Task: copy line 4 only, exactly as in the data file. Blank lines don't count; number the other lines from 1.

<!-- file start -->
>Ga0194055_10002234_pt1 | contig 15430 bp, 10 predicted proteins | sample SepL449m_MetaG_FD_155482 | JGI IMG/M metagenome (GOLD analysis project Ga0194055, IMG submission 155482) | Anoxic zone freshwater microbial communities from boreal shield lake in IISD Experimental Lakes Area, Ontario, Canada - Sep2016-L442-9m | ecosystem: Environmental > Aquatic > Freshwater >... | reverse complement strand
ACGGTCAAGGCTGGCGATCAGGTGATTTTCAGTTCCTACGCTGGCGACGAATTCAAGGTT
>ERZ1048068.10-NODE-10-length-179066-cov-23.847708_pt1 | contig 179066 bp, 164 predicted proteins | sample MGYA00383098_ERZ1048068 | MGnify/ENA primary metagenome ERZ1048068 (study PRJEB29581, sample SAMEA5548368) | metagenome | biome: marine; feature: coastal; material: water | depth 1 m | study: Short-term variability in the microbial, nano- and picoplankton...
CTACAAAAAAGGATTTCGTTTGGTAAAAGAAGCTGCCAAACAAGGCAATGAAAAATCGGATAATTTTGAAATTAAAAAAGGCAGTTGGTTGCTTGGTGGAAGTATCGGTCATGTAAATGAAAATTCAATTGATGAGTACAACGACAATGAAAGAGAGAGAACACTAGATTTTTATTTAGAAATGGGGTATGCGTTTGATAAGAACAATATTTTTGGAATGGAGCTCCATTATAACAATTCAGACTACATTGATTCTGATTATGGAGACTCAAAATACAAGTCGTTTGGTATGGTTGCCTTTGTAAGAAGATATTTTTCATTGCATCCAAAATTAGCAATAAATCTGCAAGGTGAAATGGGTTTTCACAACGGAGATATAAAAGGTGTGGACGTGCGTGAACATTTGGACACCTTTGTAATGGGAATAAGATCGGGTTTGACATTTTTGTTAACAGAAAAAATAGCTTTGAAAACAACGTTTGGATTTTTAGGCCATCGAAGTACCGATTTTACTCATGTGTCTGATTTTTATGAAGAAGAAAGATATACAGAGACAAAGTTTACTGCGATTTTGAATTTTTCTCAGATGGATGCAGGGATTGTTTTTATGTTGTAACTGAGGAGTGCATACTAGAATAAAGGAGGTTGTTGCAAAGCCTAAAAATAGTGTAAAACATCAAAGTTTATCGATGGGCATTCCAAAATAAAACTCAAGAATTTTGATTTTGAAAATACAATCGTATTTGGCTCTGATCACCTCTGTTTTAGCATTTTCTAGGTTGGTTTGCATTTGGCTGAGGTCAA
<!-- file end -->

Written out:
CTACAAAAAAGGATTTCGTTTGGTAAAAGAAGCTGCCAAACAAGGCAATGAAAAATCGGATAATTTTGAAATTAAAAAAGGCAGTTGGTTGCTTGGTGGAAGTATCGGTCATGTAAATGAAAATTCAATTGATGAGTACAACGACAATGAAAGAGAGAGAACACTAGATTTTTATTTAGAAATGGGGTATGCGTTTGATAAGAACAATATTTTTGGAATGGAGCTCCATTATAACAATTCAGACTACATTGATTCTGATTATGGAGACTCAAAATACAAGTCGTTTGGTATGGTTGCCTTTGTAAGAAGATATTTTTCATTGCATCCAAAATTAGCAATAAATCTGCAAGGTGAAATGGGTTTTCACAACGGAGATATAAAAGGTGTGGACGTGCGTGAACATTTGGACACCTTTGTAATGGGAATAAGATCGGGTTTGACATTTTTGTTAACAGAAAAAATAGCTTTGAAAACAACGTTTGGATTTTTAGGCCATCGAAGTACCGATTTTACTCATGTGTCTGATTTTTATGAAGAAGAAAGATATACAGAGACAAAGTTTACTGCGATTTTGAATTTTTCTCAGATGGATGCAGGGATTGTTTTTATGTTGTAACTGAGGAGTGCATACTAGAATAAAGGAGGTTGTTGCAAAGCCTAAAAATAGTGTAAAACATCAAAGTTTATCGATGGGCATTCCAAAATAAAACTCAAGAATTTTGATTTTGAAAATACAATCGTATTTGGCTCTGATCACCTCTGTTTTAGCATTTTCTAGGTTGGTTTGCATTTGGCTGAGGTCAA